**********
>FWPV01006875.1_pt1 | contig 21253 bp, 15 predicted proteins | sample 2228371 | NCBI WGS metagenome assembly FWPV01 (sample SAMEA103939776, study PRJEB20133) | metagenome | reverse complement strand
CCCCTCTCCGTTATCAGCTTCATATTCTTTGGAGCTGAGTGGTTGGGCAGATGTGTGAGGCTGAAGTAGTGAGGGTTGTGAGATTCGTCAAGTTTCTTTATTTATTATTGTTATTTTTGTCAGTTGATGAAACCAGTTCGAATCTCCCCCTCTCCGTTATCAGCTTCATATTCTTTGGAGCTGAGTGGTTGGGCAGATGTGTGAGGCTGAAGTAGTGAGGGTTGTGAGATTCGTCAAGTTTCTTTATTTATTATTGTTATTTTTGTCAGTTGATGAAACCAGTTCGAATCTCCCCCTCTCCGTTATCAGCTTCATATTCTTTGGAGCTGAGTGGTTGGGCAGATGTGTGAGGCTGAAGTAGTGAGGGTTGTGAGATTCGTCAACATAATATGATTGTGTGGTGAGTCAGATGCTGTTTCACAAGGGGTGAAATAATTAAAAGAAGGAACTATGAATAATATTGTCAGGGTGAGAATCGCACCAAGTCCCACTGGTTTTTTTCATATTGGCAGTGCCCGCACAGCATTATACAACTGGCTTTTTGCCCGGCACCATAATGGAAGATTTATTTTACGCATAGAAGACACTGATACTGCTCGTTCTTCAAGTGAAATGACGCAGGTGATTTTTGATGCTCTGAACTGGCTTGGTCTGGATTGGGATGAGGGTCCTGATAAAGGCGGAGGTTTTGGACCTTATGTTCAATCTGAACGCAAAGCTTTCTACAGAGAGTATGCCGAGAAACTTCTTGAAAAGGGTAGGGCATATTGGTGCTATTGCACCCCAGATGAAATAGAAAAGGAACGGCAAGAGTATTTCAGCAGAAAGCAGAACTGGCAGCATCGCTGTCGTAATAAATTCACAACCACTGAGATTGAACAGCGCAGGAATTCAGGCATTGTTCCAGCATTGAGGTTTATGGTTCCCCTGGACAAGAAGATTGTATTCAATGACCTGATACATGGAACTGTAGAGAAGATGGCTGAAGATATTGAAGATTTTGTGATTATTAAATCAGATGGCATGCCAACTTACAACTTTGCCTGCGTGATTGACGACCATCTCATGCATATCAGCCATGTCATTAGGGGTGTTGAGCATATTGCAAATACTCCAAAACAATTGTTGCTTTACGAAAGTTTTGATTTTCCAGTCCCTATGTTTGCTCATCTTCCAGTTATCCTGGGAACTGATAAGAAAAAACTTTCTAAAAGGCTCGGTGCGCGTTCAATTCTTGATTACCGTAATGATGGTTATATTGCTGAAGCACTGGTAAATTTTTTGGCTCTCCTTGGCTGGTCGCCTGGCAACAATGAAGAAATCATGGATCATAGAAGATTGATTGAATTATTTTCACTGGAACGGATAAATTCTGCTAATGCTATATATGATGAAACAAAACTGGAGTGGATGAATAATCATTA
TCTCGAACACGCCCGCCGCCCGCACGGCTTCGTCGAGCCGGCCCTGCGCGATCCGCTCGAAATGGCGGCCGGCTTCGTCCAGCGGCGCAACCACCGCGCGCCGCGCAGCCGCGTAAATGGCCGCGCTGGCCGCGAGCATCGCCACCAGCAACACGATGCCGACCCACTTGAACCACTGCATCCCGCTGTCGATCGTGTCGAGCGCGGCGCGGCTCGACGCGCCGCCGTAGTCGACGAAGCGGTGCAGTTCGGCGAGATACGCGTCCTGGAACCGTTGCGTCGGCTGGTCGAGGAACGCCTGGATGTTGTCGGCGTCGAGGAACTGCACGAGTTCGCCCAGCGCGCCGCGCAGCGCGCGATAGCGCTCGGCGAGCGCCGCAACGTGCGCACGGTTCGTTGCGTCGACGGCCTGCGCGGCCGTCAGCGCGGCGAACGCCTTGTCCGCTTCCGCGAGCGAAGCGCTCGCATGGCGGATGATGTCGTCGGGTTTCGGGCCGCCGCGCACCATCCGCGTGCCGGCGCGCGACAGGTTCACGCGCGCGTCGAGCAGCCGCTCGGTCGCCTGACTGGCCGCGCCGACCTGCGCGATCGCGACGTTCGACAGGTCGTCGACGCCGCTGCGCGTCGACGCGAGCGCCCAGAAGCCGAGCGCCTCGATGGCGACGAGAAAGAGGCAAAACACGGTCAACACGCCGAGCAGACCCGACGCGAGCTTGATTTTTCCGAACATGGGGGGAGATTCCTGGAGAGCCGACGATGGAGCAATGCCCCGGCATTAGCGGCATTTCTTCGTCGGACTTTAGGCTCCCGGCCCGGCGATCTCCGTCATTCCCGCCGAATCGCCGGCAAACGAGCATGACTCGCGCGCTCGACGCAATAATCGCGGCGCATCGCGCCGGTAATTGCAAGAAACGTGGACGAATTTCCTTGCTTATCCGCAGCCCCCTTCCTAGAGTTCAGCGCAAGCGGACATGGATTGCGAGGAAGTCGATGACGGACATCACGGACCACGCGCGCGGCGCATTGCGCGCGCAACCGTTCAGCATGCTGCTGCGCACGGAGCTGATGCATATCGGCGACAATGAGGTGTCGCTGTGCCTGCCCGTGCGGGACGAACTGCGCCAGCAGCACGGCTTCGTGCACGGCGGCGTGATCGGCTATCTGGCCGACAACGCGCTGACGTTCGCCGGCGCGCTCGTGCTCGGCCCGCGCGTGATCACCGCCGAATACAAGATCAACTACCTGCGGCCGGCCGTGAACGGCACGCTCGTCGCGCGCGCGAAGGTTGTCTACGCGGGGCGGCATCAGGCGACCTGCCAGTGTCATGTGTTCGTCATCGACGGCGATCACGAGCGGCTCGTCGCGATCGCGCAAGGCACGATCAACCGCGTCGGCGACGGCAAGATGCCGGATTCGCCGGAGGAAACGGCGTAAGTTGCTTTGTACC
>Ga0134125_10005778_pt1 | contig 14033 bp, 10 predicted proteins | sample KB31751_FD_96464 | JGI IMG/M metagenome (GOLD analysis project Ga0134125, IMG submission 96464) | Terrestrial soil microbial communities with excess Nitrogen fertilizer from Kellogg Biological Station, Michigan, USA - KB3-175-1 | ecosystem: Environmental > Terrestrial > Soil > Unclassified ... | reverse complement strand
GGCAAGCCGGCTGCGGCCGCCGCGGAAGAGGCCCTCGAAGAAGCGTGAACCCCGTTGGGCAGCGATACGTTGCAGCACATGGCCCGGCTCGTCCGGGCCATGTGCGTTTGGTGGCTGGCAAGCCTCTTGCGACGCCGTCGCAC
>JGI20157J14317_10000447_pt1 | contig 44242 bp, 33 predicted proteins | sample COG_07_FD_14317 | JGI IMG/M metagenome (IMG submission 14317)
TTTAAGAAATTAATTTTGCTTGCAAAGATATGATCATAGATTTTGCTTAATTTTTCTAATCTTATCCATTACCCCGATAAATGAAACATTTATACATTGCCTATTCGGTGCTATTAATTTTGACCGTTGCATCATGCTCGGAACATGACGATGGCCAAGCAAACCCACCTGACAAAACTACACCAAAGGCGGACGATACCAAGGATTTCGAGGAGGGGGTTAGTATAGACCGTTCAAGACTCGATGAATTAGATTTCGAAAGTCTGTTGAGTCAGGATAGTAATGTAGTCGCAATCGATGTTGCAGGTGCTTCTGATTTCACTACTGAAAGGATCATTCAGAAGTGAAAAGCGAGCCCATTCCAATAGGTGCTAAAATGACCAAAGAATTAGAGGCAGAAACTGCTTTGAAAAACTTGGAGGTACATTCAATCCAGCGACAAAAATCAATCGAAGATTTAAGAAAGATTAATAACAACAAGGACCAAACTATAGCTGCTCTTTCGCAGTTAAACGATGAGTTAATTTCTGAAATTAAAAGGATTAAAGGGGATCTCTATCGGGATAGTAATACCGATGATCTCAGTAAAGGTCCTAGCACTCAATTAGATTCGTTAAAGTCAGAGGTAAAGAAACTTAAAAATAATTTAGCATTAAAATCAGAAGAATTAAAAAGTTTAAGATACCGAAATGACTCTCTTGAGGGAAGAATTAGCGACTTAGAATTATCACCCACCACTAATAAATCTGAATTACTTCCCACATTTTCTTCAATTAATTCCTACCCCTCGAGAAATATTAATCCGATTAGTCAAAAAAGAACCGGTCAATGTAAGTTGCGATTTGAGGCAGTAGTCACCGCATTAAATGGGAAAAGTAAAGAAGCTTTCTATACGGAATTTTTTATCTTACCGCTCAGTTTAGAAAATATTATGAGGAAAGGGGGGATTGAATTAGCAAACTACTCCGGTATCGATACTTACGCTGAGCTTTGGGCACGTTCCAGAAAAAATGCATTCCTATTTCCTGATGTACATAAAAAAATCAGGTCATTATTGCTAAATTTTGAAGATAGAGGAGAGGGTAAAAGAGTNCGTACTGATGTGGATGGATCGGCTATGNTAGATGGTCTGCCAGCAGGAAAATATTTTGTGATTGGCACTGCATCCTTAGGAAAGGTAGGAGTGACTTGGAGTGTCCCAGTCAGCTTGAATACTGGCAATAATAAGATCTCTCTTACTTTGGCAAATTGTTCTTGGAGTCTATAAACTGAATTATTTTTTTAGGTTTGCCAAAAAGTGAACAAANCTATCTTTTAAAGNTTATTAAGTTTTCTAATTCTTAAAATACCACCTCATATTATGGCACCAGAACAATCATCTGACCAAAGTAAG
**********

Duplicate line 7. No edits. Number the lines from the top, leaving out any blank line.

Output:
TTTAAGAAATTAATTTTGCTTGCAAAGATATGATCATAGATTTTGCTTAATTTTTCTAATCTTATCCATTACCCCGATAAATGAAACATTTATACATTGCCTATTCGGTGCTATTAATTTTGACCGTTGCATCATGCTCGGAACATGACGATGGCCAAGCAAACCCACCTGACAAAACTACACCAAAGGCGGACGATACCAAGGATTTCGAGGAGGGGGTTAGTATAGACCGTTCAAGACTCGATGAATTAGATTTCGAAAGTCTGTTGAGTCAGGATAGTAATGTAGTCGCAATCGATGTTGCAGGTGCTTCTGATTTCACTACTGAAAGGATCATTCAGAAGTGAAAAGCGAGCCCATTCCAATAGGTGCTAAAATGACCAAAGAATTAGAGGCAGAAACTGCTTTGAAAAACTTGGAGGTACATTCAATCCAGCGACAAAAATCAATCGAAGATTTAAGAAAGATTAATAACAACAAGGACCAAACTATAGCTGCTCTTTCGCAGTTAAACGATGAGTTAATTTCTGAAATTAAAAGGATTAAAGGGGATCTCTATCGGGATAGTAATACCGATGATCTCAGTAAAGGTCCTAGCACTCAATTAGATTCGTTAAAGTCAGAGGTAAAGAAACTTAAAAATAATTTAGCATTAAAATCAGAAGAATTAAAAAGTTTAAGATACCGAAATGACTCTCTTGAGGGAAGAATTAGCGACTTAGAATTATCACCCACCACTAATAAATCTGAATTACTTCCCACATTTTCTTCAATTAATTCCTACCCCTCGAGAAATATTAATCCGATTAGTCAAAAAAGAACCGGTCAATGTAAGTTGCGATTTGAGGCAGTAGTCACCGCATTAAATGGGAAAAGTAAAGAAGCTTTCTATACGGAATTTTTTATCTTACCGCTCAGTTTAGAAAATATTATGAGGAAAGGGGGGATTGAATTAGCAAACTACTCCGGTATCGATACTTACGCTGAGCTTTGGGCACGTTCCAGAAAAAATGCATTCCTATTTCCTGATGTACATAAAAAAATCAGGTCATTATTGCTAAATTTTGAAGATAGAGGAGAGGGTAAAAGAGTNCGTACTGATGTGGATGGATCGGCTATGNTAGATGGTCTGCCAGCAGGAAAATATTTTGTGATTGGCACTGCATCCTTAGGAAAGGTAGGAGTGACTTGGAGTGTCCCAGTCAGCTTGAATACTGGCAATAATAAGATCTCTCTTACTTTGGCAAATTGTTCTTGGAGTCTATAAACTGAATTATTTTTTTAGGTTTGCCAAAAAGTGAACAAANCTATCTTTTAAAGNTTATTAAGTTTTCTAATTCTTAAAATACCACCTCATATTATGGCACCAGAACAATCATCTGACCAAAGTAAG